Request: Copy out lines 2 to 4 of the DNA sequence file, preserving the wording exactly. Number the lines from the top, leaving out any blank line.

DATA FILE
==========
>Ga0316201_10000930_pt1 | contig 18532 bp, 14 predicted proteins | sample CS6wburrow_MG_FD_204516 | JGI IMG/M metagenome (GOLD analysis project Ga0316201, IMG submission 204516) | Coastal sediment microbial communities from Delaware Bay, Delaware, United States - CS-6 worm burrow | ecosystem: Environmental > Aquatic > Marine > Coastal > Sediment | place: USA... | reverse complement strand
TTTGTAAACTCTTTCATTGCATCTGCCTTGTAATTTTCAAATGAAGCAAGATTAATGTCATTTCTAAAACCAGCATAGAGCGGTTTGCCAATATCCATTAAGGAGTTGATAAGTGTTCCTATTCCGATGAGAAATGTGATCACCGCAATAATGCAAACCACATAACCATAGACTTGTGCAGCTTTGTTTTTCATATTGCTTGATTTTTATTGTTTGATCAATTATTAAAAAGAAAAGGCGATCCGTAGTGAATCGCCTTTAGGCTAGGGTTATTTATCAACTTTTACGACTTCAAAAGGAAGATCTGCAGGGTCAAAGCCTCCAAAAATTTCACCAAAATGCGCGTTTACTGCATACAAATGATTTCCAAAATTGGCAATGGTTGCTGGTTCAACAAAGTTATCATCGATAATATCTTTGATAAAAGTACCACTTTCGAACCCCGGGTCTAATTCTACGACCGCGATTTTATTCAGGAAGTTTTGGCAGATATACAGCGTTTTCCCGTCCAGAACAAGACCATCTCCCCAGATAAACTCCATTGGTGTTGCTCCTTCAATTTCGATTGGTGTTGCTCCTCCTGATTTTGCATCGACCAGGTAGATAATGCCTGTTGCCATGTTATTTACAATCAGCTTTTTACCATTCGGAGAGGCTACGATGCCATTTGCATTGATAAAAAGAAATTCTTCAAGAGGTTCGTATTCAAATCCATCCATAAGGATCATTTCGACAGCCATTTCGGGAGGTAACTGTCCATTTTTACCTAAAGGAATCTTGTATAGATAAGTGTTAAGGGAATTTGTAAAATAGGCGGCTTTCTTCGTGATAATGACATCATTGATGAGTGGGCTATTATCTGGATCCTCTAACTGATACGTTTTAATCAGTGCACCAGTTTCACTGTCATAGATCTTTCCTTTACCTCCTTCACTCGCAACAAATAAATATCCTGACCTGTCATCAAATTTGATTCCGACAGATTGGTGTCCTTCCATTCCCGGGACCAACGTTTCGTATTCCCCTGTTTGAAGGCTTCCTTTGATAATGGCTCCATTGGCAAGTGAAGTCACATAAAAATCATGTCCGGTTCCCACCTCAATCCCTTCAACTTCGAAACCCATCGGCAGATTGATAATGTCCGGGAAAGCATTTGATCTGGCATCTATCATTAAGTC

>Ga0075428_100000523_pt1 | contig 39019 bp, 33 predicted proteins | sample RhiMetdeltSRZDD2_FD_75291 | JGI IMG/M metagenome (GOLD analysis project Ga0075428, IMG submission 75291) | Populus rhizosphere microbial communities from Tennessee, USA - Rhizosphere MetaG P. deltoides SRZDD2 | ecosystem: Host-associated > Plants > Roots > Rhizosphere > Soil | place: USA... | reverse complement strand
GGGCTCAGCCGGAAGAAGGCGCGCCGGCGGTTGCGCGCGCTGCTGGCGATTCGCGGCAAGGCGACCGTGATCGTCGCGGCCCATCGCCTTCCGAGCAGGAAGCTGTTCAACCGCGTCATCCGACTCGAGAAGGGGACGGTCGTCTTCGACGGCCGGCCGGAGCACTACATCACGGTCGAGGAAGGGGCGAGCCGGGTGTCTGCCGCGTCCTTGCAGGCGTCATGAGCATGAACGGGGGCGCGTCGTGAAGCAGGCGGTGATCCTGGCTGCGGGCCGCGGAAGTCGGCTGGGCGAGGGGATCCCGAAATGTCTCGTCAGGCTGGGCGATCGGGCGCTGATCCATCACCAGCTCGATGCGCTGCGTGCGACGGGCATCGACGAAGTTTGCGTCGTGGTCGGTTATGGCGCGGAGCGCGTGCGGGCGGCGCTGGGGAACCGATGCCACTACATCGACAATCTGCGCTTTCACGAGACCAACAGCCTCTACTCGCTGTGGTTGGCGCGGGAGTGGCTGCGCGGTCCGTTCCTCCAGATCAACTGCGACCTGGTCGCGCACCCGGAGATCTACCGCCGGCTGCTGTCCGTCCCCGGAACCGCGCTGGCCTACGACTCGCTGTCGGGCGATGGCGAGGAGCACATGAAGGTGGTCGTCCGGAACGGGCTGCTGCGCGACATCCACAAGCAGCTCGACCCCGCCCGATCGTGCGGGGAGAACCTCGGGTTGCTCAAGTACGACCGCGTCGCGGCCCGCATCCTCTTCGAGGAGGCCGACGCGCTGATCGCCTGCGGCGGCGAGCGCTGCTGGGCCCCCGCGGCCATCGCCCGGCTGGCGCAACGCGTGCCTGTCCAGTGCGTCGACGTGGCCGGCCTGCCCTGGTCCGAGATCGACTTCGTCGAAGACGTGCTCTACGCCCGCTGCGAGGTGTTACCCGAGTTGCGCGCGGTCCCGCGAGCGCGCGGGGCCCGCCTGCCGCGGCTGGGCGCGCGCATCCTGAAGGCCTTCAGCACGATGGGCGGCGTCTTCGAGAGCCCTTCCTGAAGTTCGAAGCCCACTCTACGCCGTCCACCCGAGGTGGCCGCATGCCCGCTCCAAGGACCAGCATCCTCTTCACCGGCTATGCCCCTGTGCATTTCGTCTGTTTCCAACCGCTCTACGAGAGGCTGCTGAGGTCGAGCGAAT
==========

TTTGTAAACTCTTTCATTGCATCTGCCTTGTAATTTTCAAATGAAGCAAGATTAATGTCATTTCTAAAACCAGCATAGAGCGGTTTGCCAATATCCATTAAGGAGTTGATAAGTGTTCCTATTCCGATGAGAAATGTGATCACCGCAATAATGCAAACCACATAACCATAGACTTGTGCAGCTTTGTTTTTCATATTGCTTGATTTTTATTGTTTGATCAATTATTAAAAAGAAAAGGCGATCCGTAGTGAATCGCCTTTAGGCTAGGGTTATTTATCAACTTTTACGACTTCAAAAGGAAGATCTGCAGGGTCAAAGCCTCCAAAAATTTCACCAAAATGCGCGTTTACTGCATACAAATGATTTCCAAAATTGGCAATGGTTGCTGGTTCAACAAAGTTATCATCGATAATATCTTTGATAAAAGTACCACTTTCGAACCCCGGGTCTAATTCTACGACCGCGATTTTATTCAGGAAGTTTTGGCAGATATACAGCGTTTTCCCGTCCAGAACAAGACCATCTCCCCAGATAAACTCCATTGGTGTTGCTCCTTCAATTTCGATTGGTGTTGCTCCTCCTGATTTTGCATCGACCAGGTAGATAATGCCTGTTGCCATGTTATTTACAATCAGCTTTTTACCATTCGGAGAGGCTACGATGCCATTTGCATTGATAAAAAGAAATTCTTCAAGAGGTTCGTATTCAAATCCATCCATAAGGATCATTTCGACAGCCATTTCGGGAGGTAACTGTCCATTTTTACCTAAAGGAATCTTGTATAGATAAGTGTTAAGGGAATTTGTAAAATAGGCGGCTTTCTTCGTGATAATGACATCATTGATGAGTGGGCTATTATCTGGATCCTCTAACTGATACGTTTTAATCAGTGCACCAGTTTCACTGTCATAGATCTTTCCTTTACCTCCTTCACTCGCAACAAATAAATATCCTGACCTGTCATCAAATTTGATTCCGACAGATTGGTGTCCTTCCATTCCCGGGACCAACGTTTCGTATTCCCCTGTTTGAAGGCTTCCTTTGATAATGGCTCCATTGGCAAGTGAAGTCACATAAAAATCATGTCCGGTTCCCACCTCAATCCCTTCAACTTCGAAACCCATCGGCAGATTGATAATGTCCGGGAAAGCATTTGATCTGGCATCTATCATTAAGTC

>Ga0075428_100000523_pt1 | contig 39019 bp, 33 predicted proteins | sample RhiMetdeltSRZDD2_FD_75291 | JGI IMG/M metagenome (GOLD analysis project Ga0075428, IMG submission 75291) | Populus rhizosphere microbial communities from Tennessee, USA - Rhizosphere MetaG P. deltoides SRZDD2 | ecosystem: Host-associated > Plants > Roots > Rhizosphere > Soil | place: USA... | reverse complement strand
GGGCTCAGCCGGAAGAAGGCGCGCCGGCGGTTGCGCGCGCTGCTGGCGATTCGCGGCAAGGCGACCGTGATCGTCGCGGCCCATCGCCTTCCGAGCAGGAAGCTGTTCAACCGCGTCATCCGACTCGAGAAGGGGACGGTCGTCTTCGACGGCCGGCCGGAGCACTACATCACGGTCGAGGAAGGGGCGAGCCGGGTGTCTGCCGCGTCCTTGCAGGCGTCATGAGCATGAACGGGGGCGCGTCGTGAAGCAGGCGGTGATCCTGGCTGCGGGCCGCGGAAGTCGGCTGGGCGAGGGGATCCCGAAATGTCTCGTCAGGCTGGGCGATCGGGCGCTGATCCATCACCAGCTCGATGCGCTGCGTGCGACGGGCATCGACGAAGTTTGCGTCGTGGTCGGTTATGGCGCGGAGCGCGTGCGGGCGGCGCTGGGGAACCGATGCCACTACATCGACAATCTGCGCTTTCACGAGACCAACAGCCTCTACTCGCTGTGGTTGGCGCGGGAGTGGCTGCGCGGTCCGTTCCTCCAGATCAACTGCGACCTGGTCGCGCACCCGGAGATCTACCGCCGGCTGCTGTCCGTCCCCGGAACCGCGCTGGCCTACGACTCGCTGTCGGGCGATGGCGAGGAGCACATGAAGGTGGTCGTCCGGAACGGGCTGCTGCGCGACATCCACAAGCAGCTCGACCCCGCCCGATCGTGCGGGGAGAACCTCGGGTTGCTCAAGTACGACCGCGTCGCGGCCCGCATCCTCTTCGAGGAGGCCGACGCGCTGATCGCCTGCGGCGGCGAGCGCTGCTGGGCCCCCGCGGCCATCGCCCGGCTGGCGCAACGCGTGCCTGTCCAGTGCGTCGACGTGGCCGGCCTGCCCTGGTCCGAGATCGACTTCGTCGAAGACGTGCTCTACGCCCGCTGCGAGGTGTTACCCGAGTTGCGCGCGGTCCCGCGAGCGCGCGGGGCCCGCCTGCCGCGGCTGGGCGCGCGCATCCTGAAGGCCTTCAGCACGATGGGCGGCGTCTTCGAGAGCCCTTCCTGAAGTTCGAAGCCCACTCTACGCCGTCCACCCGAGGTGGCCGCATGCCCGCTCCAAGGACCAGCATCCTCTTCACCGGCTATGCCCCTGTGCATTTCGTCTGTTTCCAACCGCTCTACGAGAGGCTGCTGAGGTCGAGCGAAT